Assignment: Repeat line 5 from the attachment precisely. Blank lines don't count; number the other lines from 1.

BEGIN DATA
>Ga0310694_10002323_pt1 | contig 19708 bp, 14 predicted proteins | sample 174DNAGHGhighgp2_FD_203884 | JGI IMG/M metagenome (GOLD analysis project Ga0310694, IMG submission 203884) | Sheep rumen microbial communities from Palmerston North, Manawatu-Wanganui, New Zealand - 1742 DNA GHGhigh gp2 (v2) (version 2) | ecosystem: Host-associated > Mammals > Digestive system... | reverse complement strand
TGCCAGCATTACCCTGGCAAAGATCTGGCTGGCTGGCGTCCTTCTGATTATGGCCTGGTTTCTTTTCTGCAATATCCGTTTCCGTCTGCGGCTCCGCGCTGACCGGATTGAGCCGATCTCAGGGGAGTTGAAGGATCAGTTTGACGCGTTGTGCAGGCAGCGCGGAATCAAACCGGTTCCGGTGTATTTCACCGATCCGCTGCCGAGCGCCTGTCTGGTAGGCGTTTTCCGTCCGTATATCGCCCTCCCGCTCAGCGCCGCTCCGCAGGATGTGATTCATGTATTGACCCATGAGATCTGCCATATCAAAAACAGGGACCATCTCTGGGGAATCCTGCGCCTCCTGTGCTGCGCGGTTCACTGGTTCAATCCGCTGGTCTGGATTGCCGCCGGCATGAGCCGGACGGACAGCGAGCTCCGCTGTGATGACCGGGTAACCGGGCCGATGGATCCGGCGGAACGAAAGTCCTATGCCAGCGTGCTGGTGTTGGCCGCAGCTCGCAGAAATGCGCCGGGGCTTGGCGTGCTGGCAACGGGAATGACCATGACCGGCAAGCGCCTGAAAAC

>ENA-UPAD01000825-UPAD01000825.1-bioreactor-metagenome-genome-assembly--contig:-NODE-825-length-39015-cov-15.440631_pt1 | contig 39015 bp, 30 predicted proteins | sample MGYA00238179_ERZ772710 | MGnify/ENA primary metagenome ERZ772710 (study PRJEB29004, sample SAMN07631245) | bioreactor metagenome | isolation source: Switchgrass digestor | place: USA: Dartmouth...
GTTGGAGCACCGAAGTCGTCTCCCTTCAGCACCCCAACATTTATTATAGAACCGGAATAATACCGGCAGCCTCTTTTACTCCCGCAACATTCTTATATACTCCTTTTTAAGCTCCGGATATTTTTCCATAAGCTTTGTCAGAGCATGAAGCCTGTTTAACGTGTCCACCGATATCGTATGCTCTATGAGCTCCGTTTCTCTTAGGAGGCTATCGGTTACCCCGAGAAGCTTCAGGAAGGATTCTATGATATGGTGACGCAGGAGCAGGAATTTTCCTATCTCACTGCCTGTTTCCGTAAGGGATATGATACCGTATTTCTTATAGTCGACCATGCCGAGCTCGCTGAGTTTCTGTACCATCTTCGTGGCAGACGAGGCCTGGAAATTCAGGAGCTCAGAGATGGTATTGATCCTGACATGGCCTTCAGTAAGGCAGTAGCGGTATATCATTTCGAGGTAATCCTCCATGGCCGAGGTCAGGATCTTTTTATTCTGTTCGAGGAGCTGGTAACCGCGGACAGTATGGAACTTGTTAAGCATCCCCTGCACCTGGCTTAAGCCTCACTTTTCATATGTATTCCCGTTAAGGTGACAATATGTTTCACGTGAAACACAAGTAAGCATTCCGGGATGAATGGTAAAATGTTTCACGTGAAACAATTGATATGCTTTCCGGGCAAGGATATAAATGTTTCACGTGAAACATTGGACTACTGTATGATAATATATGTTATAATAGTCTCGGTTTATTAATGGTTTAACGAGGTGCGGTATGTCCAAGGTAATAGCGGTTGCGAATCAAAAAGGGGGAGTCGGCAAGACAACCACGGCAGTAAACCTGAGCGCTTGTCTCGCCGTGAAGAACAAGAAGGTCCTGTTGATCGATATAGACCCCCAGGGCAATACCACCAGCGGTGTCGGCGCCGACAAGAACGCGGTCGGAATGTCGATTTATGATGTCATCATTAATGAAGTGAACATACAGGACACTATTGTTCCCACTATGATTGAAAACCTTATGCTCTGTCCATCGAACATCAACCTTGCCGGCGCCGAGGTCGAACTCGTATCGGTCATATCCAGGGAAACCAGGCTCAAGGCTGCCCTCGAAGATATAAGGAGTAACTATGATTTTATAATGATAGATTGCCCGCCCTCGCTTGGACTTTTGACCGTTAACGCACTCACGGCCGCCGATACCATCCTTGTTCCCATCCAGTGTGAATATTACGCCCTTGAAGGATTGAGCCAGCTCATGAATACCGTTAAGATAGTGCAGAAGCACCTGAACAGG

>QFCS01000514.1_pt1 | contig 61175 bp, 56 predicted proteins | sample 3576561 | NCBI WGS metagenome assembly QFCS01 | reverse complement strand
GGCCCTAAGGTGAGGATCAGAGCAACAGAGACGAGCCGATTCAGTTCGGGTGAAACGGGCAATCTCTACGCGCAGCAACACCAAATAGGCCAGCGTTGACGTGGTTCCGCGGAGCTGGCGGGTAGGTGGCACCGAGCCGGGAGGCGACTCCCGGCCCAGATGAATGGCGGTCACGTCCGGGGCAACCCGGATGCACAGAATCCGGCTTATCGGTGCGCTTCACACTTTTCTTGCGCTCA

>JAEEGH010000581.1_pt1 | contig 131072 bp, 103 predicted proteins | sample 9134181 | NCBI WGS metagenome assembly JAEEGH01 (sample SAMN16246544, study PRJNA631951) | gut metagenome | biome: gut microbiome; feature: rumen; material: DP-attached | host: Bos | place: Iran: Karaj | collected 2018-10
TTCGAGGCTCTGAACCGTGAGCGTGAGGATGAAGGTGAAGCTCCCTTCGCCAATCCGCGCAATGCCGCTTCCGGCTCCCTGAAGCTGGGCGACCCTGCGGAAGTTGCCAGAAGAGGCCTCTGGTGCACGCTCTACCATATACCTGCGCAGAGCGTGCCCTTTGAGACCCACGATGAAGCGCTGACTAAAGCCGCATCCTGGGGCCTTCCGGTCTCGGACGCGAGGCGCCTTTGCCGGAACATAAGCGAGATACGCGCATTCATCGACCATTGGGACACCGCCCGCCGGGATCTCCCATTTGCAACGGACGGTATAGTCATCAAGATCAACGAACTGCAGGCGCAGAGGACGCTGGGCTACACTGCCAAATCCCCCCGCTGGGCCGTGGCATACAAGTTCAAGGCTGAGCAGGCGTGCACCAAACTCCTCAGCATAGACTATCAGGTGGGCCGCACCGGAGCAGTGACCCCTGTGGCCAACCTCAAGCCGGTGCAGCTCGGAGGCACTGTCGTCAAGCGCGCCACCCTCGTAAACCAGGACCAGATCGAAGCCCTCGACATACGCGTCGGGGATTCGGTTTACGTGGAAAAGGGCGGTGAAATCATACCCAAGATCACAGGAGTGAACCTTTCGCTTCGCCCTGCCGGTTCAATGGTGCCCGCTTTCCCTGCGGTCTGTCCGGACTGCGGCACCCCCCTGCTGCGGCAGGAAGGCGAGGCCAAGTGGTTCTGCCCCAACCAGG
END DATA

>QFCS01000514.1_pt1 | contig 61175 bp, 56 predicted proteins | sample 3576561 | NCBI WGS metagenome assembly QFCS01 | reverse complement strand